I had the pleasure of speaking today about the writing life with Chris Horst and a band of writers from HOPE International. (As you probably remember, Audrey and I traveled to Rwanda this summer with HOPE, and I'm excited to continue exploring what a partnership with this incredible organization can look like.)
Chris had asked me to share my experiences as a writer, and I thought to condense some brief thoughts here for you. If you are a writer or know a writer, I hope these can be helpful. But as you'll note, I'm very deliberately calling these words for writers, rather than tips. I guess I'm agreed with the antipathy of William Zinsser, author of On Writing Well, toward giving "tips." "I don't do tips," Zinsser once said. He thought of tips as shortcuts. If tips could improve a piece of writing, they couldn't make you a really good writer. Good writing, Zinsser said, is "a matter of character."
So here are three words for writers (not, of course, to be confused with tips):
As I told the writers from HOPE today, it's important to give ourselves the permission to cultivate a unique writing process that works for us, even if looks nothing like Mary Karr's. I, too, wish I could imitate the process of brilliant writers and import their genius. But the truth is: the thing my writing needs is my voice, not Mary Karr's. And in order to find that voice, I have to cultivate a process that makes intuitive sense to me. I'm not, for instance, a mad-dash writer (with the exception of this blog post, of course). If words were lollipops, let's just say I lick a long time. I've had to honor that about myself and give myself the necessary time to create. Often, this looks like doing an initial draft of a project, and then putting it on the back burner, letting it simmer for several days. When I come back to it, I bring a new willingness to see its faults and a fresh commitment to making necessary changes. (There is prayer involved in the simmering, too.) But you may be nothing like me. Maybe you don't lick your lollipops. Instead, you devour them nearly whole. If you write best under the harrowing nearness of a deadline, good for you! Write as only you can. Give yourself permission to do it in ways that defy every supposed law the writing gods dictate. Find and follow a process that works, and when it fails you, give yourself permission to throw it out and begin again.
Chris asked a question about when I made the decision, not just to write, but also to publish. (And let me say: without willing editors and publishers, my decisions would actually have mattered very little. Special thanks to Katelyn Beaty at Christianity today and Dave Zimmerman, formerly of IVP.) Nevertheless, I do think the decision to publish, especially back in 2011 when we moved to Toronto, had a lot to do with God nudging me toward risk.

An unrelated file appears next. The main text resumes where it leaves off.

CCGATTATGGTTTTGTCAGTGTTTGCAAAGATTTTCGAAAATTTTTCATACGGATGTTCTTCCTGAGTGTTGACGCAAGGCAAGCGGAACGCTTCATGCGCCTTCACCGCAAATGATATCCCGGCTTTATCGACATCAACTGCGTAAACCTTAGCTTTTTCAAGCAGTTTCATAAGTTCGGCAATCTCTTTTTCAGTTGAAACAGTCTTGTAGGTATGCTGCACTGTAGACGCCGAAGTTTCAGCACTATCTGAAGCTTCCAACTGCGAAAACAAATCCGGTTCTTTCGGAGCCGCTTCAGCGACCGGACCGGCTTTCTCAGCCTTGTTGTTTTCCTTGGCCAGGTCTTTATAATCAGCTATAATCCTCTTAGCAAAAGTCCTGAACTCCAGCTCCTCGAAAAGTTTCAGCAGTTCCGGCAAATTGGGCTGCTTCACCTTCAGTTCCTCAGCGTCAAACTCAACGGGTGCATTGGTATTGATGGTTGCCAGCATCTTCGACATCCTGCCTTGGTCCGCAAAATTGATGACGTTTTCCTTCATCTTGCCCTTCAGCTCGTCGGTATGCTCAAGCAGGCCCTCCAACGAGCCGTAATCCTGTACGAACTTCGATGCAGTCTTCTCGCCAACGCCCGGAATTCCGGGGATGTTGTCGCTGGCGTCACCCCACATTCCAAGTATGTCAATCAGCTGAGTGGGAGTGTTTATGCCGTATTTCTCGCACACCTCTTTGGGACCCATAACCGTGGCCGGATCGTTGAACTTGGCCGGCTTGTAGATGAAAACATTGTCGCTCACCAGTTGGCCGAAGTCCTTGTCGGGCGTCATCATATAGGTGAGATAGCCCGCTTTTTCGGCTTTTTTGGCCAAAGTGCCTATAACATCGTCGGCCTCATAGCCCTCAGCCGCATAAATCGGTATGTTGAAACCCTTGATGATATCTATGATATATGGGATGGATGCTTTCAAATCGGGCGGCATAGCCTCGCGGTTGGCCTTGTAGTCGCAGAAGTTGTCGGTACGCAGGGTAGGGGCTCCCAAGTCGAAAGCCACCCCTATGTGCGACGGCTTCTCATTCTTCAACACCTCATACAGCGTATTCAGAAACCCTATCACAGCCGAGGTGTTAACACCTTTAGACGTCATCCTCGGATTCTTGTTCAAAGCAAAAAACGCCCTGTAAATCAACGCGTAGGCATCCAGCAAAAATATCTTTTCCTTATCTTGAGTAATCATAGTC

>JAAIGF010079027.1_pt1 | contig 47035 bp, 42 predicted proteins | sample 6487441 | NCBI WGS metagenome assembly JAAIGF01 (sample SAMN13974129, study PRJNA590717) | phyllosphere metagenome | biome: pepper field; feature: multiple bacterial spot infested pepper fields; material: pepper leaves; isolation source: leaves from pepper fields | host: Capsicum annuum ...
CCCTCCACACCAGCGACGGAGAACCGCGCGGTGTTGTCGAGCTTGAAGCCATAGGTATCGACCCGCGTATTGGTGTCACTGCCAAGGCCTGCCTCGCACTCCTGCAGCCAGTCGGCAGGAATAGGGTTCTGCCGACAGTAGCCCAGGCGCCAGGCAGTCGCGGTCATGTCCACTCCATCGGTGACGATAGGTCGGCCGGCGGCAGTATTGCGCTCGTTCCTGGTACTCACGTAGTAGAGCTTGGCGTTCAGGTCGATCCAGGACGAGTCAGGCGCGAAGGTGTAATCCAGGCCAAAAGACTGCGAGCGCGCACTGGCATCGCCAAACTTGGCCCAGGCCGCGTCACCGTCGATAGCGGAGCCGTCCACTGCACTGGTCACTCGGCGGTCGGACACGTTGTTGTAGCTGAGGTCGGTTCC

If there is one thing that seems true in life (the writing life, the spiritual life, life-life) it seems to be this: there is no way to grow but to risk. In terms of writing, I had to risk the public sound of my voice telling my personal stories. Even this week, I am praying for the continued courage to risk, and it sounds something weird like this: God, give me the courage of assertion. Especially in my current book project, I see hesitancy, apprehension, and equivocation—which signals I've backed away from the things that I see and think and hope others to agree. There is yellow cowardice on my pages: in mumbo-jumbo, in unmasticated Scriptural text, in the razzle-dazzle of poetic hollowness. So these are the hard questions that I need to ask: where have I refused to draw my conclusions? And why am I scared of my own assertions? Writers need courage: to write, to publish, and to keep writing and publishing.
As Anne Lamott likes to say, the only things writers really need to do to write is to sit their butt in a chair. Yeah, something like that—and also Hemingway's gorier version about opening our veins and bleeding on the page. The writing life, at least for me, is a mercurial as Toronto weather. Some days, the sun is brilliant and bright, and my page is as optimistically blue as the sky. Other days, it is gloomy and dark and grey, and I want to drink copious amounts of coffee and read the most recent posts of my favorite home decorating/lifestyle blogs. (Here and here and here.)
The writing life is hard. Words are unwieldy and fidgety. The moment you try pinning them down, you have World War III on your hands. So what are you going to do about that? Cry? Eat cake? (Yes, of course you will, especially if there are leftovers from your Canadian Thanksgiving celebration.) But then somehow, you are going to have to get back at the creative habits that keep you from permanent despair. You are going to take your pen and paper and hammer out a thesis for your next piece, defying illegibility and your own laziness. You are going to structure an outline for your next chapter, weaving something coherent from the stack of books and articles and Scripture you've been reading. You are going to take to the keyboard when it's time to draft, hushing your inner critic who clamors snidely that you have nothing worth saying. Beat it, you will tell her as you get back to the task at hand. You will seize pockets and stretches of time because this is how writing gets done: one word, one sentence, one paragraph at a time, each wrested from your own fear and set in broad daylight, looking like a gummy, wrinkly newborn. No new baby is cute: and neither is your work.
So quit your crying, and keep at it.
Because your voice is valuable.
Because there is courage God is growing in you.
Because you can grow in godly character with your butt in the chair. (Eating too much cake, however, can diminish those results.)